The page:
## Lab Worksheet 2

We will be working with the msleep data set that is provided with ggplot2. The data set contains information about the sleep habits of 83 mammals. Enter ?msleep on the R console to learn more about the dataset.

head(msleep)
## # A tibble: 6 x 11
##   name  genus vore  order conservation sleep_total sleep_rem sleep_cycle
##   <chr> <chr> <chr> <chr> <chr>              <dbl>     <dbl>       <dbl>
## 1 Chee… Acin… carni Carn… lc                  12.1      NA        NA
## 2 Owl … Aotus omni  Prim… <NA>                17         1.8      NA
## 3 Moun… Aplo… herbi Rode… nt                  14.4       2.4      NA
## 4 Grea… Blar… omni  Sori… lc                  14.9       2.3       0.133
## 5 Cow   Bos   herbi Arti… domesticated         4         0.7       0.667
## 6 Thre… Brad… herbi Pilo… <NA>                14.4       2.2       0.767
## # … with 3 more variables: awake <dbl>, brainwt <dbl>, bodywt <dbl>

Problem 1: Make the following plots: (i) a plot of total time awake vs. body weight, colored by vore (carnivore, herbivore, etc.); (ii) a plot of body weight vs. brain weight, colored by “vore”. When you plot body weight and/or brain weight, consider whether a linear scale or a logarithmic scale seems more appropriate, and explain your reasoning in 1-2 sentences. HINT: Use the functions scale_x_log10() and scale_y_log10() to change the scales.

ggplot(msleep, aes(x = bodywt, y = awake, color = vore)) +
geom_point() +
scale_x_log10(labels = comma) ggplot(msleep, aes(x = brainwt, y = bodywt, color = vore)) +
geom_point() +
scale_x_log10() +
scale_y_log10()
## Warning: Removed 27 rows containing missing values (geom_point). Log scales are more appropriate for both body weight and brain weight because there are a few species that have much larger values than most other species. If we were to use a linear scale, these outlying species would require axis ranges that are too wide to resolve any details for the majority of the species.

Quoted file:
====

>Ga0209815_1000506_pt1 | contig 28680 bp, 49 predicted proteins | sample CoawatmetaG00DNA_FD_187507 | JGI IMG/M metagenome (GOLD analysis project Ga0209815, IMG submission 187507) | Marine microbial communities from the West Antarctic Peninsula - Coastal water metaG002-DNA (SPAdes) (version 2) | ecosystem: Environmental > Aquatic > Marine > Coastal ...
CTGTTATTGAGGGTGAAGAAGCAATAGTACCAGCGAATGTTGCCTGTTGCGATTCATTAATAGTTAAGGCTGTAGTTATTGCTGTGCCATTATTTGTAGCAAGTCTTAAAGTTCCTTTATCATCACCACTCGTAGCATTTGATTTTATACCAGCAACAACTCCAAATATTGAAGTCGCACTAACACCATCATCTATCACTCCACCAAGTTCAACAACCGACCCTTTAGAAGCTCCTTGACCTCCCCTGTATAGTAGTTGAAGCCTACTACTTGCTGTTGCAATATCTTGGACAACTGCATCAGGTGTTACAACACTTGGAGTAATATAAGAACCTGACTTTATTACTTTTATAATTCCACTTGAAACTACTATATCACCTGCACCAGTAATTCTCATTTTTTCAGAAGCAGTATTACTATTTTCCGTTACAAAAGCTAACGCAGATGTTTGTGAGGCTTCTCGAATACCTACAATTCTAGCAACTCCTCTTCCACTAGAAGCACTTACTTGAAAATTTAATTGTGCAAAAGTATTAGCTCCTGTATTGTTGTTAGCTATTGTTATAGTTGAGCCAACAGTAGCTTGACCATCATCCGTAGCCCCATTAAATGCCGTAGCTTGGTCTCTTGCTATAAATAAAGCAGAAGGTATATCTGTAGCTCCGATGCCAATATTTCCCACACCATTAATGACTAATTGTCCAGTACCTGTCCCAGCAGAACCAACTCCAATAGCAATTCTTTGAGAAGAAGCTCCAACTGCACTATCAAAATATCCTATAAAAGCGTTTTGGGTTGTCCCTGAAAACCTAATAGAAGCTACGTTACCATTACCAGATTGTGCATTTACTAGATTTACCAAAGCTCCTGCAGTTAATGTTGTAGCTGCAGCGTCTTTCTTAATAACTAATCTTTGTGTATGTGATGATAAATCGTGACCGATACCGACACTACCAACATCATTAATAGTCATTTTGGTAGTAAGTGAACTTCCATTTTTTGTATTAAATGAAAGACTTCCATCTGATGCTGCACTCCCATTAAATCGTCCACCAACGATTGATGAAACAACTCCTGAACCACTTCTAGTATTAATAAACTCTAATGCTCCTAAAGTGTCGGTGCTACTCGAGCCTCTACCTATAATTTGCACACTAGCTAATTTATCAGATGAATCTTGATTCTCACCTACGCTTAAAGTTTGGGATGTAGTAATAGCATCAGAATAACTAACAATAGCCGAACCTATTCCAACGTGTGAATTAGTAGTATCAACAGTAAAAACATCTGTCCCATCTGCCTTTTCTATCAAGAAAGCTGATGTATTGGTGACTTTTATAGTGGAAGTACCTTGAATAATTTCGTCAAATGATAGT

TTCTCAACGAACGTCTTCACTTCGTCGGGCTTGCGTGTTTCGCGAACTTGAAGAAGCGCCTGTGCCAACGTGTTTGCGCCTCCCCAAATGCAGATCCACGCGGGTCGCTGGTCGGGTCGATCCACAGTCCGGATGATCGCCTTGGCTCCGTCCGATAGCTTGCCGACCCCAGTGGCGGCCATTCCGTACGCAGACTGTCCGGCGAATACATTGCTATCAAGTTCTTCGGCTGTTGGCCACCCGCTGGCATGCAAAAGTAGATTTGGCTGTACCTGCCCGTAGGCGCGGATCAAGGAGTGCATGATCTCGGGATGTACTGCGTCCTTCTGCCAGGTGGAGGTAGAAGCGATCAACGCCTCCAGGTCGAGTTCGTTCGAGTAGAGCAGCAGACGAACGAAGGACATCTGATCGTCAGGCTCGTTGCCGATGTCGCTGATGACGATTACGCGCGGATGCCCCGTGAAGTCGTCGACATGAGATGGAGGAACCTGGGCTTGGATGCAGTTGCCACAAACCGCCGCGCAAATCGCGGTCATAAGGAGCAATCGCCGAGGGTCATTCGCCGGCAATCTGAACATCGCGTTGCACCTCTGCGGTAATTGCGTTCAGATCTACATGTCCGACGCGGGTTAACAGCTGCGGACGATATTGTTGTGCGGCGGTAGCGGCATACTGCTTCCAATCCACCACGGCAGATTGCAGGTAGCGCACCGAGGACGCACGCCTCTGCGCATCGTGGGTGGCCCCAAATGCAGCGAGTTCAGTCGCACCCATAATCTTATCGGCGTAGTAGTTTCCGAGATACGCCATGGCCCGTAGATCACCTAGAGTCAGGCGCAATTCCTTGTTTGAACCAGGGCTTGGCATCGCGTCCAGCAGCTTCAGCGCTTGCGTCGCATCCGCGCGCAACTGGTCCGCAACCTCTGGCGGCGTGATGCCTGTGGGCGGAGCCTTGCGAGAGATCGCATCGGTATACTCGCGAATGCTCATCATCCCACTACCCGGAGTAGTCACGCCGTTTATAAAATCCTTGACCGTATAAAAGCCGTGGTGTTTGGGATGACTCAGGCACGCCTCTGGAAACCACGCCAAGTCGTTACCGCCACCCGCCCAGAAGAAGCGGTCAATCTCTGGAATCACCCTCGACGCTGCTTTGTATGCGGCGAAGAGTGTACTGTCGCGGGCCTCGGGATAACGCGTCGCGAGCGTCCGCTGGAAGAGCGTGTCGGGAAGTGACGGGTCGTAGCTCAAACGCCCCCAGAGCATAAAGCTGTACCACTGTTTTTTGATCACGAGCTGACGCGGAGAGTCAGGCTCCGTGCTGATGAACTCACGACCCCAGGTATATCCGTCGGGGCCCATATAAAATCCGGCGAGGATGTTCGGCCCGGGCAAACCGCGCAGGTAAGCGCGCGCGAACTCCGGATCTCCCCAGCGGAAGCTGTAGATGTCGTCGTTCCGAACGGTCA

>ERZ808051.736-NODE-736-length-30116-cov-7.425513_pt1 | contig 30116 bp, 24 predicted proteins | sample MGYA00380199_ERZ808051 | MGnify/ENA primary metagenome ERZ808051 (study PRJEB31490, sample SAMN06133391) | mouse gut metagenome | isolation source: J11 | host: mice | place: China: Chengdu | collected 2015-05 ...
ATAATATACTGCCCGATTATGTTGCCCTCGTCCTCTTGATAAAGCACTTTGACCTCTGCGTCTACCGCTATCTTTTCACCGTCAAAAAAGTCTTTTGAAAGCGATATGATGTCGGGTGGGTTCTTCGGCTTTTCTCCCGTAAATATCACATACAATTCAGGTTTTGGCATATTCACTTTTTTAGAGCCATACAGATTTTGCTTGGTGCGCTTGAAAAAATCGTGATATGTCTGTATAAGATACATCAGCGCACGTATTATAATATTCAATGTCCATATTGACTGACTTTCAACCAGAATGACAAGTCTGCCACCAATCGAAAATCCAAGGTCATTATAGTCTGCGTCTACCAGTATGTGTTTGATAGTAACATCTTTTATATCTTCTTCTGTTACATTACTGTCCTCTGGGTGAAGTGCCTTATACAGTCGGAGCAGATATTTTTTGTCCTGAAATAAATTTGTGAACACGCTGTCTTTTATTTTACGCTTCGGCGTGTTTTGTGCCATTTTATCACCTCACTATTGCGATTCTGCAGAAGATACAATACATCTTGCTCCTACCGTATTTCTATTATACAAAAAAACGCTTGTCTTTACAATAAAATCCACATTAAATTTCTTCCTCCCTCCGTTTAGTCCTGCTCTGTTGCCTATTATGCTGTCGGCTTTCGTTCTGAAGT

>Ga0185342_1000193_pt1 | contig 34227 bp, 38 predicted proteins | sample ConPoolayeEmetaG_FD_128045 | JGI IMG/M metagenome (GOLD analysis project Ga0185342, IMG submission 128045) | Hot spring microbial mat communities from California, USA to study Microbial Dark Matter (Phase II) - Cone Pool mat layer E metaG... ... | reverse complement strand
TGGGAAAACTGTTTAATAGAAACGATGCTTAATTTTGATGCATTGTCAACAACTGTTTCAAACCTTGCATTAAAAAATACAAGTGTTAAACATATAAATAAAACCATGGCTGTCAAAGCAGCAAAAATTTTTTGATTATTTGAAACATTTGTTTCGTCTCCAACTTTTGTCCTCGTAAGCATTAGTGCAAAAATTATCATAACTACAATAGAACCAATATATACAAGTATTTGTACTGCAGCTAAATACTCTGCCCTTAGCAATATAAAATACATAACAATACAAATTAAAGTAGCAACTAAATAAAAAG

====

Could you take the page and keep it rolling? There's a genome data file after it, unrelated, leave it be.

Problem 2: Plot sleep_total verses bodywt for ONLY carnivores, herbivores, and omnivores. Facet this plot by vore, and then fit a curve to each facet using geom_smooth. In 1-2 sentences, make one observation about total time asleep and body weight.

msleep2 <- msleep %>%
filter(vore == "omni" | vore == "carni" | vore == "herbi")

ggplot(msleep2, aes(x = bodywt, y = sleep_total, color = vore)) +
geom_point() +
geom_smooth() +
facet_wrap(~vore) +
scale_x_log10(label = comma) +
xlab("Body weight (kg)") +
ylab("Total sleep (hours)")
## geom_smooth() using method = 'loess' and formula 'y ~ x' Problem 3 (if time): Explain the difference between geom_line() and geom_path(). Make up a simple data set (5-10 data points), plot it twice, once using geom_line() and once using geom_path(), and explain why each plot looks the way it does.

d <- data.frame(x = c(1, 2, 1.5, 1), y = c(1, 1, 2, 1))
ggplot(d, aes(x = x, y = y)) + geom_line() ggplot(d, aes(x = x, y = y)) + geom_path() geom_line() connects data points in the order from smallest to largest x value. geom_path(), by contrast, connects data points in the order in which they appear in the data frame. The following data set produces an open triangle with geom_line() and a closed triangle with geom_path().